Back to the “enhanced interrogation” in the first scene: conducted by chameleonic Australian actor Jason Clarke’s “Dan” character while Oscar nominee Jessica Chastain’s Maya character looks on, it’s shocking, horrific, disgusting, and it was obviously supposed to be all of those things.
By graphically depicting the sexual humiliation (“You don’t mind if my female colleague sees your junk?” Clarke says, ripping the suspect’s pants down as he hangs by his wrists), the walking around of suspects in dog-collars Lynndie-England-style, the putting of people in boxes, the waterboarding and the flat-out punching in the face (which Maya resorts to later, with help from another interrogator), Bigelow made it clear that she wasn’t making any half-assed Rumsfeldian claim that what went on after 9/11, in thousands of grimy rooms around the world with thousands if not tens of thousands of people, somehow wasn’t torture.
No, Bigelow wrapped her arms all the way around that subject, which makes sense now. She has since been praised, almost excessively, for being brave enough to “tell the truth” about torture in Zero Dark Thirty. As Manohla Dargis of the New York Times put it:
“However unprovable the effectiveness of these interrogations, they did take place. To omit them from “Zero Dark Thirty” would have been a reprehensible act of moral cowardice.”
Here’s my question: if it would have been dishonest to leave torture out of the film entirely, how is it not dishonest to leave out how generally ineffective it was, how morally corrupting, how totally it enraged the entire Arab world, how often we used it on people we knew little to nothing about, how often it resulted in deaths, or a hundred other facts? Bigelow put it in, which was “honest,” but it seems an eerie coincidence that she was “honest” about torture in pretty much exactly the way a CIA interrogator would have told the story, without including much else.
There’s no way to watch Zero Dark Thirty without seeing it as a movie about how torture helped us catch Osama bin Laden. That’s why I was blown away when I read this morning that Bigelow is now going with a line that “depiction is not endorsement,” that simply showing torture does not amount to publicly approving of it.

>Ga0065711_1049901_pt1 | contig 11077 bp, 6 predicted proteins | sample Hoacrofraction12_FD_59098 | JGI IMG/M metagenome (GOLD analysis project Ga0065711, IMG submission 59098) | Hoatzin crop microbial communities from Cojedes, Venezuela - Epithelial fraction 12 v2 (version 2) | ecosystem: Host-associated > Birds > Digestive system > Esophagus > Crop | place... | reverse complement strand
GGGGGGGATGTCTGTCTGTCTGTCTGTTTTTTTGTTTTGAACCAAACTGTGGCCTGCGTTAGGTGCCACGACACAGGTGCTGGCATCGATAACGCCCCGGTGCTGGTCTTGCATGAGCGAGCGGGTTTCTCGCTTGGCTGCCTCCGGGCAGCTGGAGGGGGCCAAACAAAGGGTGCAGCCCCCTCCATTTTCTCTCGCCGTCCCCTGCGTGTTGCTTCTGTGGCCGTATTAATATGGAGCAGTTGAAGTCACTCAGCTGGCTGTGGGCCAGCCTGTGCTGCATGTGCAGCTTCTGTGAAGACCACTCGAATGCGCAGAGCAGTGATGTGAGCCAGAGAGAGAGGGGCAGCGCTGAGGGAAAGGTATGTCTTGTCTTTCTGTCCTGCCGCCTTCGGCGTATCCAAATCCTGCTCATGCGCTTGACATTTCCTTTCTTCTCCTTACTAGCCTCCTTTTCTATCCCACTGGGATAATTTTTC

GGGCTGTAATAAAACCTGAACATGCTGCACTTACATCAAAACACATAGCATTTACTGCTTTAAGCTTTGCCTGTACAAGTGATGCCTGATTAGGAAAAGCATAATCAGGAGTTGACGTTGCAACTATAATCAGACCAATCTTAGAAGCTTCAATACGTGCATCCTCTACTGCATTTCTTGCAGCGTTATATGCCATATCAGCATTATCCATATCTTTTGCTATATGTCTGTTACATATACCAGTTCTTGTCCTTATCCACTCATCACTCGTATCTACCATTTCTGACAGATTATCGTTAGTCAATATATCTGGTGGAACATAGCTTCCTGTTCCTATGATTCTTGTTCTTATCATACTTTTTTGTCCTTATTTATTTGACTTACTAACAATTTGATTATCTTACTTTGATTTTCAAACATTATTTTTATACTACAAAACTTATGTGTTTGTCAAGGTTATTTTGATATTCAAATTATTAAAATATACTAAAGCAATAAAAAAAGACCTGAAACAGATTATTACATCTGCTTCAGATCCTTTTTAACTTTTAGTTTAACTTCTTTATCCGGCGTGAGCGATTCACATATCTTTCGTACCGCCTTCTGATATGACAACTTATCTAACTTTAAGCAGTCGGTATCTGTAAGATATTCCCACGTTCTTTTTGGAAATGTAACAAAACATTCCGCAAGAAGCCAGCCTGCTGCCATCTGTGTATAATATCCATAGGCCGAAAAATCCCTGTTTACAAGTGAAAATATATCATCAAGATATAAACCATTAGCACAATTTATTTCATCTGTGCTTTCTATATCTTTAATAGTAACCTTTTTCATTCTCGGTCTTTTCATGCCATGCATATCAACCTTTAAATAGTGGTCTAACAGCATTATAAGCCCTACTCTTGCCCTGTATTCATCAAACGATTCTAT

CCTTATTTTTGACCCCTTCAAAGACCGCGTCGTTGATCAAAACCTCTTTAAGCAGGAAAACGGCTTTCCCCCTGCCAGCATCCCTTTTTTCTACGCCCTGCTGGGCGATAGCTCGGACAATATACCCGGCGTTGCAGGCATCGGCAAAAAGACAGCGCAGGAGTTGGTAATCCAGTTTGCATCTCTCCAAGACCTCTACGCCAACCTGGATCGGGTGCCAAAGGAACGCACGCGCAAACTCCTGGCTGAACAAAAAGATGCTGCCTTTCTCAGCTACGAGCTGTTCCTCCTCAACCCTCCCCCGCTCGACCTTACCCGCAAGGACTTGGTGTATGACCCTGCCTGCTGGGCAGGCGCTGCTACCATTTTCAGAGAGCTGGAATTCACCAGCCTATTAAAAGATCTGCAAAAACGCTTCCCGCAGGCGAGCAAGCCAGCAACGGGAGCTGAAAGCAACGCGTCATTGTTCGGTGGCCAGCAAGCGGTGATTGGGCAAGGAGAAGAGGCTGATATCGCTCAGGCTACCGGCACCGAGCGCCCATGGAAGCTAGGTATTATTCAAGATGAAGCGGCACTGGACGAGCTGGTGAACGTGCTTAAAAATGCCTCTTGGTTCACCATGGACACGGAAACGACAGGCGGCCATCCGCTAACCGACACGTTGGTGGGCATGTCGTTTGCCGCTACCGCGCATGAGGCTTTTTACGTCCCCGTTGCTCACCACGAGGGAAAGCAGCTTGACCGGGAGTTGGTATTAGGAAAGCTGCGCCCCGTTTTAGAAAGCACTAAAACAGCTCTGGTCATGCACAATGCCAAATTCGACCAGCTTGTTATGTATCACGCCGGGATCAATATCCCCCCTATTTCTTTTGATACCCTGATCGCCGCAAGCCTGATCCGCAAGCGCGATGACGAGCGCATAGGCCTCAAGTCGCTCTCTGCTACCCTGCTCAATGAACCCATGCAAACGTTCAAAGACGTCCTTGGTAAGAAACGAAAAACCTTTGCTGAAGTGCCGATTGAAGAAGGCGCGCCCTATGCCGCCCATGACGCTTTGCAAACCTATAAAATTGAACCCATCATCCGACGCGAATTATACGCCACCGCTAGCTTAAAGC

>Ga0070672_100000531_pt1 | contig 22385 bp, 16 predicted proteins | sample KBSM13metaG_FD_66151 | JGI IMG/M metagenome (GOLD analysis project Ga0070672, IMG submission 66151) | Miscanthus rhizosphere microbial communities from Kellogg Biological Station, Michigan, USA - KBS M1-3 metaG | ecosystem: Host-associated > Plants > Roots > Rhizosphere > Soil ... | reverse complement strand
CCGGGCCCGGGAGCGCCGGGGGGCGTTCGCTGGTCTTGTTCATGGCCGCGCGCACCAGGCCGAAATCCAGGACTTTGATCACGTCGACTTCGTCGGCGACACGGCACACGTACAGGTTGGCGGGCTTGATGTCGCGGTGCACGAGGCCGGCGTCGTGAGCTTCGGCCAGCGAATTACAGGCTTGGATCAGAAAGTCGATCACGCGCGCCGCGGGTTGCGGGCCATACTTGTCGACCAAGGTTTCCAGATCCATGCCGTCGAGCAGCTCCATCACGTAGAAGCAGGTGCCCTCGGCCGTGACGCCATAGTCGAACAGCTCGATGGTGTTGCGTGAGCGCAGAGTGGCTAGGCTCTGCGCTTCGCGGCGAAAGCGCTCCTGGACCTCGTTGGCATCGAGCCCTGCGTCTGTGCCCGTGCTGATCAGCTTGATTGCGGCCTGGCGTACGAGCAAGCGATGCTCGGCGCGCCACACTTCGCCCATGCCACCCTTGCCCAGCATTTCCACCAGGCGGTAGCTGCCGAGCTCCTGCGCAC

If Bigelow really means that, I have a rhetorical question for her: Are audiences not supposed to cheer at the end of the film, when we get bin Laden? They cheered in the theater where I watched it. And is Maya a good character or a bad character? Did she cross some dark line in victory like Michael Corrleone, did she lose her moral self and her humanity chasing her goal like Captain Ahab, or is she just a modern-day Sherlock Holmes (or, hell, John McClane) getting his man in the end?
It seemed to me more the latter than anything else. I barely caught a whiff of a “moral journey/descent” storyline in this film – the closest they came to that was in the first scene, where Maya looks a little grossed out by Clarke’s methods. A few minutes later, though, she’s all street and everything, wearing a hijab and getting some henchman to throw fists at her suspects on command. She went from queasy to hardass in about ten seconds and we didn’t linger on the transformation at all.
Bigelow is such a great storyteller that she has to know, deep inside, that the “depiction is not endorsement” line doesn’t wash. You want audiences gripped to the screen, you’ve gotta give them something to root for, or against. This was definitely not a movie about two vicious and murderous groups of people killing and torturing each other in an endless cycle of increasingly brainless revenge. And this was not a movie about how America lost its values en route to a great strategic victory.
No, this was a straight-up “hero catches bad guys” movie, and the idea that audiences weren’t supposed to identify with Maya the torturer is ludicrous. Are we really to believe that viewers aren’t supposed to be shimmering in anticipation for her at the end, as she paces back and forth with set-fans whooshing back her beautiful red hair, waiting for her copter to come in? They might as well have put a cape and a Wonder Woman costume on her, that’s how subtle that was.
Bigelow and screenwriter Mark Boal clearly spent a lot of time with sources in the CIA who were peddling a version of history where the “Enhanced Interrogation Techniques” program, though distasteful, scored us the big prize in the end.
In Oscar-winning director Alex Gibney’s agonizing and affecting documentary about EIT called Taxi to the Dark Side, he talks about the phenomenon of “force drift” in torture, when interrogators start using harsher methods when the permitted ones don’t work. Well, in journalism, what happened with Boal and Bigelow is what you might call “access drift” – when you really, really love the drama of the story you’re hearing, you start leaning in the direction of your sources even if the truth doesn’t quite cooperate.